Physicists at Vanderbilt University have developed a new remote sensing technique said to detect corrosion hidden deep within metal joints where conventional electrochemical-detection methods fail.
According to a 1996 study by the Battelle Institute, corrosion in roads, bridges, passenger and freight railway systems, pipelines, harbours, airports, water treatment plants, solid waste disposal facilities and chemical processing plants may cost as much as $300 billion per year in the US alone.
About a third of this deterioration can be prevented using available means, the study estimates. But corrosion is not limited to places where it can be detected with conventional methods as it also occurs on hidden surfaces where it is difficult to detect and study.
John W Wikswo, A. B. Learned Professor of Living State Physics, and research associate Grant Skennerton claim they have successfully used a super-sensitive piece of microelectronics, called a Superconducting QUantum Interference Device (SQUID). The device is said to be able to detect subtle changes in magnetic field strength that are generated when small amounts of metal corrode.
‘Relative to their sensitivity, a tremendous amount of magnetic flux is generated when a small amount of metal corrodes,’ said Wikswo. Moreover, the SQUID does not need to make physical contact with a metal specimen to detect the presence of corrosion.
The study specifically tested the SQUID’s ability to image the magnetic fields associated with ongoing, hidden corrosion in metal samples removed from ageing military aeroplanes.
The technique, however, does have an important limitation. To date, all of the studies have been conducted in a laboratory on small aluminium samples inside a magnetic shield. The shield keeps out the ambient magnetic field that would interfere with the delicate measurements.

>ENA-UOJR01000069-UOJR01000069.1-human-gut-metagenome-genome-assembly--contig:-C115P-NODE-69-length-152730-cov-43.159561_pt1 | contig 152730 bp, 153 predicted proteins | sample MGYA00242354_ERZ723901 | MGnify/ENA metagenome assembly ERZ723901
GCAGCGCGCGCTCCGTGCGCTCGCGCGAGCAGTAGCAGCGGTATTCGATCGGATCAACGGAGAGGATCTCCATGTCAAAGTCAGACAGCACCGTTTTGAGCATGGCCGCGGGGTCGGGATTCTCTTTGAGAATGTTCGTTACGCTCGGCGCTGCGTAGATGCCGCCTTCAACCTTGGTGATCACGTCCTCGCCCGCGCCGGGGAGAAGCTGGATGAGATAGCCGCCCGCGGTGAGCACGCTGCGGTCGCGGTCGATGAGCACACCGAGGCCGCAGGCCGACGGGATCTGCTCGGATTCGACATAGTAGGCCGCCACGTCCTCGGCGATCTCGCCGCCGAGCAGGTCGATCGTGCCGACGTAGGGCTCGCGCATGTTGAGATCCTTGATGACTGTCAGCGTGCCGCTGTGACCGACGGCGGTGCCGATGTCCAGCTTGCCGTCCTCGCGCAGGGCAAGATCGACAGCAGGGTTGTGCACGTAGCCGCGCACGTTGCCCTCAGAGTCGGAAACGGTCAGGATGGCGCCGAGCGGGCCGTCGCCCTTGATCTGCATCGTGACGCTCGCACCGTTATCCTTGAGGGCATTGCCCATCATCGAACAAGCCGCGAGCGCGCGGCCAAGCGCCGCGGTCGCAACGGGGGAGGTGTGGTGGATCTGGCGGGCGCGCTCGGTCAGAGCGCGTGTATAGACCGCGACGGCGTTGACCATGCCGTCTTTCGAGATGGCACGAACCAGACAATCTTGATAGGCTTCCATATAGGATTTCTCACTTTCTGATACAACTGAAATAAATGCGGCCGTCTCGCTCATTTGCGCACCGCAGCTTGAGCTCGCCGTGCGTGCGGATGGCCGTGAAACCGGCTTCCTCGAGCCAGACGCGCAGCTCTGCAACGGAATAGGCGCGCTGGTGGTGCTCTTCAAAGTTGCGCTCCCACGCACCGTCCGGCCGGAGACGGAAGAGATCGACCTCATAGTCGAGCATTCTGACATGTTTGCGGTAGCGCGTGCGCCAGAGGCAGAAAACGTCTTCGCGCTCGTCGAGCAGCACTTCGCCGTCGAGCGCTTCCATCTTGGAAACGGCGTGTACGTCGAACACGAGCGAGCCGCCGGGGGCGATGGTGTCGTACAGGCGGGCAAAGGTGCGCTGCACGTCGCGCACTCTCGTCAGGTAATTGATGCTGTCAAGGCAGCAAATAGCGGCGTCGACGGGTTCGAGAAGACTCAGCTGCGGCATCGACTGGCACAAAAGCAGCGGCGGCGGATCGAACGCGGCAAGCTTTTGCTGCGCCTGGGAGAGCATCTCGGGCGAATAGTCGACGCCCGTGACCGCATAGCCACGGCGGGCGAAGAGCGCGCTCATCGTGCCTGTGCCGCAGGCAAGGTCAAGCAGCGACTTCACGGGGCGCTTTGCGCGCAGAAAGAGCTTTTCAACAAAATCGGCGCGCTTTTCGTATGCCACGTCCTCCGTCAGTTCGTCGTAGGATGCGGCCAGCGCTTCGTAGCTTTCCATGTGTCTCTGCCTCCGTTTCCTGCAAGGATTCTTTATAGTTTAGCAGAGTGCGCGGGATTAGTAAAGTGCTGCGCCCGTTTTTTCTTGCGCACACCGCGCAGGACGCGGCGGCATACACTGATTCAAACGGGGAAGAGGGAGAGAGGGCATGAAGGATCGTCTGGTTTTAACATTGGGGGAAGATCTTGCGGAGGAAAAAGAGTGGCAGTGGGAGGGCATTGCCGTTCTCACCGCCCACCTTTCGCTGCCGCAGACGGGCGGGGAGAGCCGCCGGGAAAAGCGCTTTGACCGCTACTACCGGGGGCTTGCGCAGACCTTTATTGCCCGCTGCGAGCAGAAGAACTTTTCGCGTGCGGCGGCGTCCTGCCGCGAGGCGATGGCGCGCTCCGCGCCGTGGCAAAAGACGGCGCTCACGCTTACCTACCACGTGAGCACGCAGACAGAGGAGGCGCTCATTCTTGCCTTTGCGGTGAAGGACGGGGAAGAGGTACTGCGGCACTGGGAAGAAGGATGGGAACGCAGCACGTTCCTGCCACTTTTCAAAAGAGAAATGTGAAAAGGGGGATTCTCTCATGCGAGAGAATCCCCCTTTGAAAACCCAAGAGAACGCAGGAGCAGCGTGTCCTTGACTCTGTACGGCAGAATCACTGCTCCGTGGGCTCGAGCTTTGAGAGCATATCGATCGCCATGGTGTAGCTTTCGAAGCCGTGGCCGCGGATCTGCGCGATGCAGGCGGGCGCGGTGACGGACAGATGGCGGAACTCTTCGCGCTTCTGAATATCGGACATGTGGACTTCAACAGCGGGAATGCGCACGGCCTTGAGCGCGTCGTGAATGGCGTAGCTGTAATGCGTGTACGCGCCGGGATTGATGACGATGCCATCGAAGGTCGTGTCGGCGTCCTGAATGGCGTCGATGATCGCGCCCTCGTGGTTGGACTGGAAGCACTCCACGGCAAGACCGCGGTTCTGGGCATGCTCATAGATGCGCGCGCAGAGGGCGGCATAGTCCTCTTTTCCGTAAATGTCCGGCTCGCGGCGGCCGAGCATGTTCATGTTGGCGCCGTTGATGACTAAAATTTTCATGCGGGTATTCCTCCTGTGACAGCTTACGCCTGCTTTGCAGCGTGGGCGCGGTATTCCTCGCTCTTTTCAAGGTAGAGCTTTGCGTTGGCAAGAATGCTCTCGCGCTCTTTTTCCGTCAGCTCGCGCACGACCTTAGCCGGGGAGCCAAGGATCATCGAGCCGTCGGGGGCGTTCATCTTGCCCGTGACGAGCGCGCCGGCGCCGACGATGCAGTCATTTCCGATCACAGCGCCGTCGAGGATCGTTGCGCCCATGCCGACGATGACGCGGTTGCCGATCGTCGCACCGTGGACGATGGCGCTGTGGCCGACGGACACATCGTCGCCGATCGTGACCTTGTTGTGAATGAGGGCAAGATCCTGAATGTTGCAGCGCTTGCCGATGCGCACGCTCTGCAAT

‘Unless we can find a way to compensate for the complex and time-varying contributions of ferromagnetic contamination, ferromagnetic fasteners, and the Earth’s magnetic field, we will not be able to use SQUIDs to detect corrosion in the field,’ said Wikswo.
An example of the role that SQUIDs can play in the fight against corrosion is an experiment the physicists did to test the relationship of the salt content of water to the corrosion of critical lap joints used in aircraft fuselages.
They exposed a set of lap joints to increasingly corrosive environments—humid air, distilled water, and then three increasingly concentrated salt solutions—and measured the magnetic fields associated with the corrosion caused by each environment.
‘We did not expect that humid air would generate much corrosion, and this was borne out in our experiments,’ said Wikswo. ‘There was a significant increase in corrosion going from humid air to distilled water that we also expected.’
When they switched to the salt solutions they found that there was no significant increase in corrosion following the increases in the concentration of salt solutions, said Wikswo.
Since then other investigators working on the project have confirmed this result using more conventional corrosion measurements. ‘This indicates that the chemistry within a lap joint might be different from that for exposed aluminium surfaces, where corrosion has a documented dependence on salt concentration,’ concluded Wikswo.